What’s been happening in the world of education and elsewhere?
- A new report by the Youth Sport Trust has found that physically active girls are happier and more resilient than those who are not physically active. Girls were asked to rate how often they felt certain aspects related to personal wellbeing, including confidence, resilience and happiness and 77% of more active girls responded as being resilient compared to 46% of less active girls.
So what can be done? To help inspire schools to use Physical Education and school sport much more intentionally to promote wellbeing and support the personal development of everyone the Youth Sport Trust are encouraging us to get involved in their YST National School Sport Week .
Every school will have the opportunity to take part in ‘Five Ways to Wellbeing’ between 24 to 28 June to celebrate the power of PE and school sport to improve young people’s wellbeing.
- Laurence Guinness, chief executive of the Childhood Trust, says that children have “scavenged for food from bins, eaten tissue paper to fend off hunger [and] bartered for food at school.” Read the Children’s Future Food Inquiry here to find out more about children and food insecurity and how it impacts on their lives. Read more about the #Right2Food charter.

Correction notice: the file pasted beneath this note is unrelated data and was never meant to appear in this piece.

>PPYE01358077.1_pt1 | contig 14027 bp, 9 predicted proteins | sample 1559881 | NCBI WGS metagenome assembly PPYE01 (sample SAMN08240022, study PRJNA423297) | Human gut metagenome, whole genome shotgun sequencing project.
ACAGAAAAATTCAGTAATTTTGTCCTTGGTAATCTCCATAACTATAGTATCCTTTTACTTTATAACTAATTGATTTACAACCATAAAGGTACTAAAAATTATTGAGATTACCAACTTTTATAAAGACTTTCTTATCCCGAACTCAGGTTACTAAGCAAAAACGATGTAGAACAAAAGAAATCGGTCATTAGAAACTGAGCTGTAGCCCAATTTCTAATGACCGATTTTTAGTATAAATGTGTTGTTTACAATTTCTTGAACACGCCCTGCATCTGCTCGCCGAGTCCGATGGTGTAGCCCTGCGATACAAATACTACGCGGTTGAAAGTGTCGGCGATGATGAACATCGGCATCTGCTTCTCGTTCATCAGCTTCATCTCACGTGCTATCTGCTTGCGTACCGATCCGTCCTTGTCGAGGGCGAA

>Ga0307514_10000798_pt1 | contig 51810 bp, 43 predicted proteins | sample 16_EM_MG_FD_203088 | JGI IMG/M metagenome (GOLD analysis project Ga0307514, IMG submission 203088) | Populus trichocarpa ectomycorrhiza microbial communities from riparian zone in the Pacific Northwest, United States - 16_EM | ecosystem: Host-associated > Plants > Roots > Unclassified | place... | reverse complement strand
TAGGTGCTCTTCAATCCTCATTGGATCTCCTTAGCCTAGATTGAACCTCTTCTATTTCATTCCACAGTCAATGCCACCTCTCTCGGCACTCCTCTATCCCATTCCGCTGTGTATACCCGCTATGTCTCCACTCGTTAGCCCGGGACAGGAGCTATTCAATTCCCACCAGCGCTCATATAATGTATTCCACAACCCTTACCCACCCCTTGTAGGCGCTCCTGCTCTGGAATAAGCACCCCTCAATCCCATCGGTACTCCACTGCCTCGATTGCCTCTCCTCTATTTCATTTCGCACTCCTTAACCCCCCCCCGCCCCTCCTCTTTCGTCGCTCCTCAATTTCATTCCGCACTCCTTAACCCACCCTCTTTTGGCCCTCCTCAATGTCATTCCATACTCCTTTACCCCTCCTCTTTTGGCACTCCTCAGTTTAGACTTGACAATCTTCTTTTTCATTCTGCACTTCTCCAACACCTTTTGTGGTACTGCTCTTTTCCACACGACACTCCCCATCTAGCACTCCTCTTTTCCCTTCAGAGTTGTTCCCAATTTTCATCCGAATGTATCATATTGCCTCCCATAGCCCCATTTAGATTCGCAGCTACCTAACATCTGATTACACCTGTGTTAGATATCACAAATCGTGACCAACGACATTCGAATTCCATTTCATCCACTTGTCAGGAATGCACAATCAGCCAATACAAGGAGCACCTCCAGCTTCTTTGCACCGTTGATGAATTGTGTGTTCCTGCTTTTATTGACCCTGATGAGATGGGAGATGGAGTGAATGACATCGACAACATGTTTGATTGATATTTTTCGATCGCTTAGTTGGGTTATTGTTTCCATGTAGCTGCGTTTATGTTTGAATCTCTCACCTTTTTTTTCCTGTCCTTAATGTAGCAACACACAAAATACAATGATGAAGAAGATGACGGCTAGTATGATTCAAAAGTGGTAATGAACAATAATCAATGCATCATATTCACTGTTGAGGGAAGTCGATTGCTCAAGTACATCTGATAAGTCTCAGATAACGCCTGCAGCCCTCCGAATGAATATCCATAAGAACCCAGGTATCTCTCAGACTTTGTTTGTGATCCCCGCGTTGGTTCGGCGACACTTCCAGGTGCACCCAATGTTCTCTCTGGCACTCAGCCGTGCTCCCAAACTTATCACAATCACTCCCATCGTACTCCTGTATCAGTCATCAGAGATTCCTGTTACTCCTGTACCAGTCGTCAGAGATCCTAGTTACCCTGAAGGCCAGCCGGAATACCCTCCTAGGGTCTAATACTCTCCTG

- Talking about the recent LGBT+ protests in Birmingham, Russell Hobby, head of Teach First and a former general secretary of the National Association of Head Teachers says schools “have a duty to highlight diversity in families. Parents can offer an alternative belief but they do not have the right to restrict their children from hearing what schools have to say. This is not brainwashing”.
- Researchers from the London School of Economics and Political Science (LSE) have found that some schools discourage the admission of preschool children with complex needs. They found that 26 per cent of children with a statements move on to other schools compared to 18 per cent of children with no recorded SEND. One of the authors of the study, Dr Tammy Campbell says
It’s very possible that continuity of transition for children with special educational needs and disabilities has become even less stable in the most recent years. Funding cuts combined with target-based school accountability measures mean that schools are disincentivised from admitting these pupils.